Why Your Dog is Eating Grass

Why Your Dog is Eating Grass

When it comes to your dog’s health and happiness, giving them nutritious food and treats is vital. You may be spending decent money on healthy goodies for your dog, but yet they insist on eating grass. So why do dogs eat grass? While it may be a simple question, the answer is not so simple. 

Pet experts believe that dogs eat grass as normal canine behavior (typically known as “pica”) and it is typically nothing to worry about. However, there are three main reasons why dogs eat grass: 1) Psychological needs, 2) Physical needs, and 3) Instinct. 

When dogs eat grass because of a psychological need, it may be for various reasons. Remember, a dog’s day revolves around its owner’s day—the majority of the time grass-eating increases as quality time with the owner decreases. They crave human attention. Many dogs get anxious and use grass-eating as a comfort mechanism or as a way to get their owner’s attention. Just as an anxious human may chew their fingernails, dogs may eat grass. Or a dog may even eat grass if they’re bored to pass time or get their owner’s attention.

A popular assumption when you catch your dog eating grass is that they have an upset stomach. While yes, that may sometimes be the reason, there could be a bigger physical need there. Studies have shown that many grass-eating dogs are not even sick beforehand, and don’t vomit afterward.[1] Instead, your dog may be eating grass due to a digestive need (typically called grazing). Fiber intake affects the dog’s ability to digest food and pass stool. So eating grass may help their bodily functions run more steadily. 

Plain, old instinct may also be a common reason your dog is eating grass. Obviously, your dog’s ancestors didn’t eat kibble—they ate what they could hunt. Dogs are neither carnivores nor herbivores, but sometimes they crave the act of eating grass and consume pretty much anything that fulfills their basic dietary needs, which includes grass. So your dog may just be simply acting off of instinct (or they just like the taste and texture).

Regardless of the reason, eating grass is not exactly the best snack for your canine. This is especially true if the grass has been or gets treated on a regular basis, making the grass toxic to them. There’s also a chance that they may ingest intestinal parasites that get in the grass from fecal residue from other dogs.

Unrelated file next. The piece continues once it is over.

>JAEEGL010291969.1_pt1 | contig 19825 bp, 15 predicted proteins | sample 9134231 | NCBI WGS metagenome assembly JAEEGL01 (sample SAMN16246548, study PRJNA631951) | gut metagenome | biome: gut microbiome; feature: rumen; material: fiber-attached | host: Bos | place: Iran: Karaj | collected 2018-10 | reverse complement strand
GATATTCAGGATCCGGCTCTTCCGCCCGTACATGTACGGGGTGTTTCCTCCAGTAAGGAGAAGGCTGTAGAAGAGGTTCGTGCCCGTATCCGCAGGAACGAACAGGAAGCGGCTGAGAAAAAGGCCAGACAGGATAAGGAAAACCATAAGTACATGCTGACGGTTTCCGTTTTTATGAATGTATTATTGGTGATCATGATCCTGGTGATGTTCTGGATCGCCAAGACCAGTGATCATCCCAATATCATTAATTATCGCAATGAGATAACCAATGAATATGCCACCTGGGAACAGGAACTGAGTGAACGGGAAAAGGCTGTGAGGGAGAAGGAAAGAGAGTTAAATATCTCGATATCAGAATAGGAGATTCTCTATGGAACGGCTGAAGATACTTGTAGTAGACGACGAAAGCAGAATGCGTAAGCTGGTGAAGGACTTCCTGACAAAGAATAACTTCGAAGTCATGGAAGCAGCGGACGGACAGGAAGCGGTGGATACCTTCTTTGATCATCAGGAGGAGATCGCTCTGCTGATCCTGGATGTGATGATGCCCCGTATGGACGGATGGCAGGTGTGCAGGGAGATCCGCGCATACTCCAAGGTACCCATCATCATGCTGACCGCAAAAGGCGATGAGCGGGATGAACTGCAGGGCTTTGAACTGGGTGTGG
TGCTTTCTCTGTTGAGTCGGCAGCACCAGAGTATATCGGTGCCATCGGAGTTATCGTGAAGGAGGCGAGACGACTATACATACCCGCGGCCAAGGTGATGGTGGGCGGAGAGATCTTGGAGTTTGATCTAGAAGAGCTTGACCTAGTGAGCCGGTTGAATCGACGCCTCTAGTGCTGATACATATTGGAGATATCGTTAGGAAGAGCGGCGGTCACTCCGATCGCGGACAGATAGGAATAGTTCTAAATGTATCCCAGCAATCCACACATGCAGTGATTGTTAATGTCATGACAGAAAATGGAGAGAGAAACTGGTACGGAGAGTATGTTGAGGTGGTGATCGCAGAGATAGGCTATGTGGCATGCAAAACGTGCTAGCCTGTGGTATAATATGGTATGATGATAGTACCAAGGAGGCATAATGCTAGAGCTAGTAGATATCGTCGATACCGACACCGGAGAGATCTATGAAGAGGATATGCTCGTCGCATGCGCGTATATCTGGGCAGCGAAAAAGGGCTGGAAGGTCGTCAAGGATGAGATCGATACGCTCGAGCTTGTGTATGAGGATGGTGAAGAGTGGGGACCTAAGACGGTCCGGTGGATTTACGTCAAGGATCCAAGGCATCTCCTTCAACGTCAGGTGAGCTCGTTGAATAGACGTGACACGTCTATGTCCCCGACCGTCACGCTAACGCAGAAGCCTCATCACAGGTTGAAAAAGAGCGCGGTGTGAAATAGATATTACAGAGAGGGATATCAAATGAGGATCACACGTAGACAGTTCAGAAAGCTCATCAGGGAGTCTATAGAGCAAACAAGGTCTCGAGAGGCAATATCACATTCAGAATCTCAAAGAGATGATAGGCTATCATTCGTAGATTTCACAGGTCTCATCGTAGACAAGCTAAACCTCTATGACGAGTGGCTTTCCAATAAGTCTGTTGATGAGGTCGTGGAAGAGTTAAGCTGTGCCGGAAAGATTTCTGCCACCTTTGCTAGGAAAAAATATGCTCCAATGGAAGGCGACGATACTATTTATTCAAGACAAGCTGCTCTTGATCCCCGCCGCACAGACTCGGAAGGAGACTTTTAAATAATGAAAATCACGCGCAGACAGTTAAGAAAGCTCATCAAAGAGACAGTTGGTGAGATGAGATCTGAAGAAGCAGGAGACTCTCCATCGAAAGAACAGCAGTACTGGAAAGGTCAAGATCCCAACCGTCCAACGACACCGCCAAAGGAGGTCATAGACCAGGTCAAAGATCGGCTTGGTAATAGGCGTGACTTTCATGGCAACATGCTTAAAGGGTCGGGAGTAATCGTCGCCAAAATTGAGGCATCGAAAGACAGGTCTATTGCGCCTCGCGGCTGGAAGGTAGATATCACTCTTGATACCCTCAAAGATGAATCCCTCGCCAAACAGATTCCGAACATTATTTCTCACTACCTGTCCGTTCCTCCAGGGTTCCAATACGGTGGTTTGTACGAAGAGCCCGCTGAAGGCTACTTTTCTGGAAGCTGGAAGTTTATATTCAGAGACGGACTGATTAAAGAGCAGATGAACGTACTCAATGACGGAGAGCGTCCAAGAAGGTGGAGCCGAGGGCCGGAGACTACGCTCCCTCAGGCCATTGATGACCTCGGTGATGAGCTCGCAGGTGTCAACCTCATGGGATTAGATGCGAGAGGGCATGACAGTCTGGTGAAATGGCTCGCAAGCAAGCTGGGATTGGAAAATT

dog running

So, be alert and aware if your dog is eating grass. Pay attention to if it is occurring more often and if your dog is showing signs of sickness. You may need to visit your vet, but you may just be able to help boost your dog’s nutrition with a simple addition to their diet.

If you believe your dog is lacking in the nutritional department, a great potential remedy would be to incorporate a multivitamin in your dog’s daily diet. 

Your dog doesn’t have to be old to reap the benefits of a multivitamin. Vets say that dogs can benefit from multivitamins at any age.  They can be incredible strengthening tools for preventative care, as well as potentially helping with a nutritional deficiency (ahem, grass-eating pups). Who knew?

Before you go and just pick the first multivitamin you see, it’s important to understand that not all multivitamins are created equal. Most people are likely to give their dogs the cheapest supplements or the most expensive, which are equally popular choices because of the price or lack of knowledge. That is if they’re using a multivitamin at all, as many choose to skip this key step. 

daily multivitamin for dogs

If you’re looking for a product that can help remedy your dog’s potential nutritional deficiencies, check out PupGrade’s Daily Multivitamin — a full-spectrum, chewable multivitamin suitable for everyday canine health. They’re crafted to be a delicious treat for even the pickiest of pups (trust us, they’ll be begging for these chews!). Click here to get yours now!

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Hart, Benjamin. (2008). Why do dogs and cats eat grass?. Veterinary Medicine. 103. 648-649.